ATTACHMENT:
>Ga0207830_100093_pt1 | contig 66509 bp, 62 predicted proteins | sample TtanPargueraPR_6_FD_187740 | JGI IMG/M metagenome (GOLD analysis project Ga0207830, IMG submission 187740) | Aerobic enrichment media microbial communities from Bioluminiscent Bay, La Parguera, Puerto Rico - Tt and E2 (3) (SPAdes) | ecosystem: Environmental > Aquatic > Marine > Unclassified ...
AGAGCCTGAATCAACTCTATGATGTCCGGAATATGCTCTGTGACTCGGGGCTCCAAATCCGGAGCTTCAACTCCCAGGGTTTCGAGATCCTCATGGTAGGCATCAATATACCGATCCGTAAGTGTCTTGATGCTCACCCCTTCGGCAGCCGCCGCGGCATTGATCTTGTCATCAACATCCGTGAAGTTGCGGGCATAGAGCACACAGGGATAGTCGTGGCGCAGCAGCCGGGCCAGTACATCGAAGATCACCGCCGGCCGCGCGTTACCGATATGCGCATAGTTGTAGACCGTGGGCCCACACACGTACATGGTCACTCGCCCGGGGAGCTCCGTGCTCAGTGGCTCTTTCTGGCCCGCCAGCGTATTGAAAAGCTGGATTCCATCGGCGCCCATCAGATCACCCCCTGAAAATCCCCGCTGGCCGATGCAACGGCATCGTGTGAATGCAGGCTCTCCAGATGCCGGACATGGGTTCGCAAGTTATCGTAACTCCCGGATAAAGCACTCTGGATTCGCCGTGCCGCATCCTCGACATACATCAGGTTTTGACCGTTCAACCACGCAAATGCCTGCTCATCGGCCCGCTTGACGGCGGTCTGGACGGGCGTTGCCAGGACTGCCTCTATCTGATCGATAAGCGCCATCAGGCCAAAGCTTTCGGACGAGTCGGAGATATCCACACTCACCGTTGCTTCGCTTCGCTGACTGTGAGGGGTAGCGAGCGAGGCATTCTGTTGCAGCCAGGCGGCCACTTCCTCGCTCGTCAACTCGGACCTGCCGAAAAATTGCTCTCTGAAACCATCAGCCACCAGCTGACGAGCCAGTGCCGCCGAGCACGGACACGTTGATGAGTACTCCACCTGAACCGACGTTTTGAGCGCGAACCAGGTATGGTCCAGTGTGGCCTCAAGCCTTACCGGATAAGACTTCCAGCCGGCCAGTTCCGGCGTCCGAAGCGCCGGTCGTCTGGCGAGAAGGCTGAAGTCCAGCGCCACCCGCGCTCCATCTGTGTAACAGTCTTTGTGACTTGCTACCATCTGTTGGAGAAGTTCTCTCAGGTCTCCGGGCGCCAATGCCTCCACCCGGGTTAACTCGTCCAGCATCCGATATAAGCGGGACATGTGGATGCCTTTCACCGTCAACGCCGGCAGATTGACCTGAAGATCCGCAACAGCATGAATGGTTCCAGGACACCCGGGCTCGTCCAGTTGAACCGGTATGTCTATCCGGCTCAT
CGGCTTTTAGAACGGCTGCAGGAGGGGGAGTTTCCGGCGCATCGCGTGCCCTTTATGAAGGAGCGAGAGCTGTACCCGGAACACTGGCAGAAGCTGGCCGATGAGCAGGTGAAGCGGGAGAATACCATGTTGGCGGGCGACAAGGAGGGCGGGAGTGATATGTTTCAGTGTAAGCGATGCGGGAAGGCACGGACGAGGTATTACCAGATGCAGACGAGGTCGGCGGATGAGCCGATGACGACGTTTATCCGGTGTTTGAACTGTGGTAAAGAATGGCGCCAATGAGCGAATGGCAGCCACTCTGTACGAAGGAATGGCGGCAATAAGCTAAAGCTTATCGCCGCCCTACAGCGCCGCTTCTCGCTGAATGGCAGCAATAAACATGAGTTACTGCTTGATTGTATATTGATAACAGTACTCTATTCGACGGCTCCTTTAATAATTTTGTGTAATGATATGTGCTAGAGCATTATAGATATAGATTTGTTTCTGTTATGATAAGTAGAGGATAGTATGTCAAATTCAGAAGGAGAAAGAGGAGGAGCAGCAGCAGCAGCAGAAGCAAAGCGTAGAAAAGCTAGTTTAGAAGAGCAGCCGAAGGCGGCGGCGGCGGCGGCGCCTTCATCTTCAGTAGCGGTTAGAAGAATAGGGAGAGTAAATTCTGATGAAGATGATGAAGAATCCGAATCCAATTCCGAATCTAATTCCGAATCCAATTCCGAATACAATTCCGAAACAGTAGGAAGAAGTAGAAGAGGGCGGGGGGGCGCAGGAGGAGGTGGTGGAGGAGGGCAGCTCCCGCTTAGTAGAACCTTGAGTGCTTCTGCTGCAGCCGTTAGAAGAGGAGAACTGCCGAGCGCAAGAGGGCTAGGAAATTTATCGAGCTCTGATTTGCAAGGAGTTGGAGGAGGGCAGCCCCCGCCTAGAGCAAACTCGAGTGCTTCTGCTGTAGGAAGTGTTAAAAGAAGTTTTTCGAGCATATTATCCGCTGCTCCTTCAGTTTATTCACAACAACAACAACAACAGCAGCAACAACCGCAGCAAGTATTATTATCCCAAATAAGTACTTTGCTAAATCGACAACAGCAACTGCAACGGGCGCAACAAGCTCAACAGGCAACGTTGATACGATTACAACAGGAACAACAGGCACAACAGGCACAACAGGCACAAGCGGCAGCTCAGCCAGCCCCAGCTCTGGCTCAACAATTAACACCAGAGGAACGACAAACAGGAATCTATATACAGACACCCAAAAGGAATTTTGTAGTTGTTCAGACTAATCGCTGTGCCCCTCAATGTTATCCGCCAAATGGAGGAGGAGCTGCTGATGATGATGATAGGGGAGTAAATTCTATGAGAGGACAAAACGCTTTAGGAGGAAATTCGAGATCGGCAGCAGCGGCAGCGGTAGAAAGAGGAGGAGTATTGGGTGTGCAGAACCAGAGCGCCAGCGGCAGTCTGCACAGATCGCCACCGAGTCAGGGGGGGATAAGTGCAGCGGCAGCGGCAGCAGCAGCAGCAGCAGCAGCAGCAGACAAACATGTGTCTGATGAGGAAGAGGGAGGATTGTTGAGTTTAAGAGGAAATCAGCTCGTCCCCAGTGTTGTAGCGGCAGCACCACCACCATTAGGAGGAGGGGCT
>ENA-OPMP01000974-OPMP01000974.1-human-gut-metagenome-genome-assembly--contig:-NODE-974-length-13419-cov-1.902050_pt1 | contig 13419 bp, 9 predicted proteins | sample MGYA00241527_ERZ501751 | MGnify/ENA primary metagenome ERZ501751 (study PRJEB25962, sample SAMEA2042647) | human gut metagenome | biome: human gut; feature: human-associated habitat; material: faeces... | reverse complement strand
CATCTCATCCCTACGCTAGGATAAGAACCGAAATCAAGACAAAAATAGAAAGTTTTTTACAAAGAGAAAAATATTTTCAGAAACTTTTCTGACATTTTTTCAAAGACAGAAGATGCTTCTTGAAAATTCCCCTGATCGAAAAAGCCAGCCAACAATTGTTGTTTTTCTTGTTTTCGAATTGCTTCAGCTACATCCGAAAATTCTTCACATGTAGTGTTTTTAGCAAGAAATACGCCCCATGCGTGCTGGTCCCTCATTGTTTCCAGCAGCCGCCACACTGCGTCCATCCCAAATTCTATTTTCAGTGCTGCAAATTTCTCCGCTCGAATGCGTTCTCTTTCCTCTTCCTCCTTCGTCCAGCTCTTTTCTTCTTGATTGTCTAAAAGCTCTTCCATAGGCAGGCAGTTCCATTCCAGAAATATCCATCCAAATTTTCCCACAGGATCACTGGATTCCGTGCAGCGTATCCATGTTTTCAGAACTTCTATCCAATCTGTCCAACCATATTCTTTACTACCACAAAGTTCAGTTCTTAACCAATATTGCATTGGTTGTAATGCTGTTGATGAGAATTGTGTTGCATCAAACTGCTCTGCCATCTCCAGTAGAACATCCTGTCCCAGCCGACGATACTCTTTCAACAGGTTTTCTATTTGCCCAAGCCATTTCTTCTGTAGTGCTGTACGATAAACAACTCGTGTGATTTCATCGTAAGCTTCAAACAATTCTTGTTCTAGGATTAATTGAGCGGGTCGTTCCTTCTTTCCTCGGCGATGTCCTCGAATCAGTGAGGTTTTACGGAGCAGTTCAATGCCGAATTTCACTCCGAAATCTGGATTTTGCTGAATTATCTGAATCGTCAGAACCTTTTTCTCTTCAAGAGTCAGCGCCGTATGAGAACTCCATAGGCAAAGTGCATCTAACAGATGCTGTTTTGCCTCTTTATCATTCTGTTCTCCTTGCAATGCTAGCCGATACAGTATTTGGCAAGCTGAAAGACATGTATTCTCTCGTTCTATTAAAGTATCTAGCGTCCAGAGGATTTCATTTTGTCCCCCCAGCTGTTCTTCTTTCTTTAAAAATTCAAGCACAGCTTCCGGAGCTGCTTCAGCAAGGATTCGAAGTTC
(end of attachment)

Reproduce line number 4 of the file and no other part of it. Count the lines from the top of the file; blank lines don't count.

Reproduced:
>ENA-OPMP01000974-OPMP01000974.1-human-gut-metagenome-genome-assembly--contig:-NODE-974-length-13419-cov-1.902050_pt1 | contig 13419 bp, 9 predicted proteins | sample MGYA00241527_ERZ501751 | MGnify/ENA primary metagenome ERZ501751 (study PRJEB25962, sample SAMEA2042647) | human gut metagenome | biome: human gut; feature: human-associated habitat; material: faeces... | reverse complement strand